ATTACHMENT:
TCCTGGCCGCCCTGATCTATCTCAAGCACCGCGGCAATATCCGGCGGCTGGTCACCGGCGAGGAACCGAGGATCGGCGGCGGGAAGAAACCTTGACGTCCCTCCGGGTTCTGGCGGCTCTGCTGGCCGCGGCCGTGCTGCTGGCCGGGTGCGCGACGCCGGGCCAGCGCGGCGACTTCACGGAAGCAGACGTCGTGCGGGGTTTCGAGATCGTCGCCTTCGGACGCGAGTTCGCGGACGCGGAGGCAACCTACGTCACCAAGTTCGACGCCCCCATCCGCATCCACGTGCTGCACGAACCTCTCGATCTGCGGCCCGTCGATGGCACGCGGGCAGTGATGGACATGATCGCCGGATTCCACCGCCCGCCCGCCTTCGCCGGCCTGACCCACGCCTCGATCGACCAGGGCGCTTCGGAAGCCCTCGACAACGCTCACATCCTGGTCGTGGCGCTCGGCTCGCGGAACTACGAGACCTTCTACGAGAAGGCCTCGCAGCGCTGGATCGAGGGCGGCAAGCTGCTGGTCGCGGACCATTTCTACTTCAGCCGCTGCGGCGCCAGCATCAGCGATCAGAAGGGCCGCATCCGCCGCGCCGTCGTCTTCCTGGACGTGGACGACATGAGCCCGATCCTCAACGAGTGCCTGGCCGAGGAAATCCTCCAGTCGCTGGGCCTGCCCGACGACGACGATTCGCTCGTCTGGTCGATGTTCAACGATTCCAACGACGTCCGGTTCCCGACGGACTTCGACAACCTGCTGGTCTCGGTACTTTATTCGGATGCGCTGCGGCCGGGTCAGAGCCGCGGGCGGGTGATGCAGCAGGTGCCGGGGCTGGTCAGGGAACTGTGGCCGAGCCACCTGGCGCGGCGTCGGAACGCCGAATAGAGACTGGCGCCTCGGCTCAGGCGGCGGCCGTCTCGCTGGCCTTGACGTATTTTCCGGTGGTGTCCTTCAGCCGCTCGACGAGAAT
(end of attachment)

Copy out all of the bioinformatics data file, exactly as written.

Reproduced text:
TCCTGGCCGCCCTGATCTATCTCAAGCACCGCGGCAATATCCGGCGGCTGGTCACCGGCGAGGAACCGAGGATCGGCGGCGGGAAGAAACCTTGACGTCCCTCCGGGTTCTGGCGGCTCTGCTGGCCGCGGCCGTGCTGCTGGCCGGGTGCGCGACGCCGGGCCAGCGCGGCGACTTCACGGAAGCAGACGTCGTGCGGGGTTTCGAGATCGTCGCCTTCGGACGCGAGTTCGCGGACGCGGAGGCAACCTACGTCACCAAGTTCGACGCCCCCATCCGCATCCACGTGCTGCACGAACCTCTCGATCTGCGGCCCGTCGATGGCACGCGGGCAGTGATGGACATGATCGCCGGATTCCACCGCCCGCCCGCCTTCGCCGGCCTGACCCACGCCTCGATCGACCAGGGCGCTTCGGAAGCCCTCGACAACGCTCACATCCTGGTCGTGGCGCTCGGCTCGCGGAACTACGAGACCTTCTACGAGAAGGCCTCGCAGCGCTGGATCGAGGGCGGCAAGCTGCTGGTCGCGGACCATTTCTACTTCAGCCGCTGCGGCGCCAGCATCAGCGATCAGAAGGGCCGCATCCGCCGCGCCGTCGTCTTCCTGGACGTGGACGACATGAGCCCGATCCTCAACGAGTGCCTGGCCGAGGAAATCCTCCAGTCGCTGGGCCTGCCCGACGACGACGATTCGCTCGTCTGGTCGATGTTCAACGATTCCAACGACGTCCGGTTCCCGACGGACTTCGACAACCTGCTGGTCTCGGTACTTTATTCGGATGCGCTGCGGCCGGGTCAGAGCCGCGGGCGGGTGATGCAGCAGGTGCCGGGGCTGGTCAGGGAACTGTGGCCGAGCCACCTGGCGCGGCGTCGGAACGCCGAATAGAGACTGGCGCCTCGGCTCAGGCGGCGGCCGTCTCGCTGGCCTTGACGTATTTTCCGGTGGTGTCCTTCAGCCGCTCGACGAGAAT